Extracellular superoxide dismutase protects against matrix degradation of heparan sulfate in the lung.
Asbestosis is a form of interstitial lung disease caused by the inhalation of asbestos fibers, leading to inflammation and pulmonary fibrosis. Inflammation and oxidant/antioxidant imbalances are known to contribute to the disease pathogenesis. Extracellular superoxide dismutase (EC-SOD) is an antioxidant enzyme that has been shown to protect the lung from oxidant-mediated damage, inflammation, and interstitial fibrosis. Extracellular matrix (ECM) components, such as collagen and glycosaminoglycans, are known to be sensitive to oxidative fragmentation. Heparan sulfate, a glycosaminoglycan, is highly abundant in the ECM and tightly binds EC-SOD. We investigated the protective role of EC-SOD by evaluating the interaction of EC-SOD with heparan sulfate in the presence of reactive oxygen species (ROS). We found that ROS-induced heparin and heparan sulfate fragments induced neutrophil chemotaxis across a modified Boyden chamber, which was inhibited by the presence of EC-SOD by scavenging oxygen radicals. Chemotaxis in response to oxidatively fragmented heparin was mediated by Toll-like receptor-4. In vivo, bronchoalveolar lavage fluid from EC-SOD knockout mice at 1, 14, and 28 days after asbestos exposure showed increased heparan sulfate shedding from the lung parenchyma. We demonstrate that one mechanism through which EC-SOD inhibits lung inflammation and fibrosis in asbestosis is by protecting heparin/heparan sulfate from oxidative fragmentation.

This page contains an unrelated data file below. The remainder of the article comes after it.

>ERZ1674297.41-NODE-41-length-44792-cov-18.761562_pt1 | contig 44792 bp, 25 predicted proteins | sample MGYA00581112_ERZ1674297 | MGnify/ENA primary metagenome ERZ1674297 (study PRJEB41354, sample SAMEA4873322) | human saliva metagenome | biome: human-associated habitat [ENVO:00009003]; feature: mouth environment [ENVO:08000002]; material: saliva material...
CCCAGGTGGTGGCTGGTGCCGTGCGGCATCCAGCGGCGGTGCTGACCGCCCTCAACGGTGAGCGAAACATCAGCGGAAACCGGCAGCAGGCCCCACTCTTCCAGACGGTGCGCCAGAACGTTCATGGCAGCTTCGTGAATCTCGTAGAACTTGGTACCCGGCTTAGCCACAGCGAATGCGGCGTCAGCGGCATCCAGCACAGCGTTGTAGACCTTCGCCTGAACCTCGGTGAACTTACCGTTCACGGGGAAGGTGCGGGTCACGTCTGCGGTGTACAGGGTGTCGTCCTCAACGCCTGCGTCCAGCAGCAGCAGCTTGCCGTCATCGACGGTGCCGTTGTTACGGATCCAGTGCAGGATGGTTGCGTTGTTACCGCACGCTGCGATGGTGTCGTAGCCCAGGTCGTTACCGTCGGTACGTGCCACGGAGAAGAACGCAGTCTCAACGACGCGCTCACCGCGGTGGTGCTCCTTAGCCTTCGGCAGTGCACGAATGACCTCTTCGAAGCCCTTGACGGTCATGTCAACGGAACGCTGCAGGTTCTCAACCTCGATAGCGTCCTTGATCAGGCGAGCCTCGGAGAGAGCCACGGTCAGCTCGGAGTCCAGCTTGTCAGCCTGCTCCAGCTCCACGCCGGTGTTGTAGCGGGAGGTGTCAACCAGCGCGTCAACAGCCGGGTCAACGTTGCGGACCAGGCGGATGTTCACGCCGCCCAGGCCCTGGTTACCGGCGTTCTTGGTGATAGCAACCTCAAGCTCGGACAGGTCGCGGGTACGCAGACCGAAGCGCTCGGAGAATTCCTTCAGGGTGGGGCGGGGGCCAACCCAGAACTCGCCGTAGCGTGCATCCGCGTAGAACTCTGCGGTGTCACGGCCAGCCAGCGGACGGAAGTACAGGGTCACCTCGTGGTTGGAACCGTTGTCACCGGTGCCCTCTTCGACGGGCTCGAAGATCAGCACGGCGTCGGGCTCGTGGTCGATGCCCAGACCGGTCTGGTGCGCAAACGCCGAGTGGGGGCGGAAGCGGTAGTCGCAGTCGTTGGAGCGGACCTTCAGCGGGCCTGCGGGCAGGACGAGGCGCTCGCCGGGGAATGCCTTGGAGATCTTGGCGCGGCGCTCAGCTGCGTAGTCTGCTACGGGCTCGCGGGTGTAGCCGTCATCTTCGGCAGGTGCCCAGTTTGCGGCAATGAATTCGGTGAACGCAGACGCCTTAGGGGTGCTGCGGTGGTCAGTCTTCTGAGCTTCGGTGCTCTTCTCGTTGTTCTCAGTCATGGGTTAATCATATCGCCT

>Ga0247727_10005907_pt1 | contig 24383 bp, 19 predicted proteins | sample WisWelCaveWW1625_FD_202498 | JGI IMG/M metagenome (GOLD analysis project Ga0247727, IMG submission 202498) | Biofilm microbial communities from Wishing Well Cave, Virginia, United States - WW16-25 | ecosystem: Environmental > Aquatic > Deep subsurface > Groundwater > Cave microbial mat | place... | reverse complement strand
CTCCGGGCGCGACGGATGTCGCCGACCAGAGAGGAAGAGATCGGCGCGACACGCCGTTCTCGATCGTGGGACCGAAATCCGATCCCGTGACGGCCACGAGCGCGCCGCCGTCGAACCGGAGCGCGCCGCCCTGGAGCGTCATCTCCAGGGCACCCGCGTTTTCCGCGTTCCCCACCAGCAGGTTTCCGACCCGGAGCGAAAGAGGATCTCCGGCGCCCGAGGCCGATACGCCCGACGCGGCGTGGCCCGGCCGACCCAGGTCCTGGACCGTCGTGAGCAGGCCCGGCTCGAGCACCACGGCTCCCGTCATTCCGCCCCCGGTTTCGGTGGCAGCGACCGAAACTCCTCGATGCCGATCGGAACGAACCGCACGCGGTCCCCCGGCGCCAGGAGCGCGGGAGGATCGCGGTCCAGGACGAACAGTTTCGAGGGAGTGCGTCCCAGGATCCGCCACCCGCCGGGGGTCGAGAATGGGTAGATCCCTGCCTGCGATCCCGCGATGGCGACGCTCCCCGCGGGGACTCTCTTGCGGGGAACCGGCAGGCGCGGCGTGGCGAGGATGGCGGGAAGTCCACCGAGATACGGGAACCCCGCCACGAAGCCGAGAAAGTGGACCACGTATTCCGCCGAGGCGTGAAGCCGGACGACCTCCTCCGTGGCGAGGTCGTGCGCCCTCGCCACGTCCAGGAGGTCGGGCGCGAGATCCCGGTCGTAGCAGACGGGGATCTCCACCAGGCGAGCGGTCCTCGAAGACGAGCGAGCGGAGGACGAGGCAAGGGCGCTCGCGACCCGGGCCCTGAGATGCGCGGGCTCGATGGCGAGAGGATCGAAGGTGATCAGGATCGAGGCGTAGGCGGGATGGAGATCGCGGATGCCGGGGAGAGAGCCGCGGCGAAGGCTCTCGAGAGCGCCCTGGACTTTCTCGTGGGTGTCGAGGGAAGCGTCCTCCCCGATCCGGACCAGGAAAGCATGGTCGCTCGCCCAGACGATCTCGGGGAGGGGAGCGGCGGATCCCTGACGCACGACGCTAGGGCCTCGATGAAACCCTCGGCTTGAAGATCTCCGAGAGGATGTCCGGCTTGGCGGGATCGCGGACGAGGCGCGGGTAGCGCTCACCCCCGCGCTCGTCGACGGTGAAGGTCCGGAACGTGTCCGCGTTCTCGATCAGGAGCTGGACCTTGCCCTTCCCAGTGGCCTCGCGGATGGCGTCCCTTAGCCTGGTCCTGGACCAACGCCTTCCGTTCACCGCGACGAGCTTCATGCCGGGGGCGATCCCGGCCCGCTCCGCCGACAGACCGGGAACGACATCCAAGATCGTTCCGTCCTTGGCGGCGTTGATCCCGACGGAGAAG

Kliment, CR; Tobolewski, JM; Manni, ML; Tan, RJ; Enghild, J; Oury, TD
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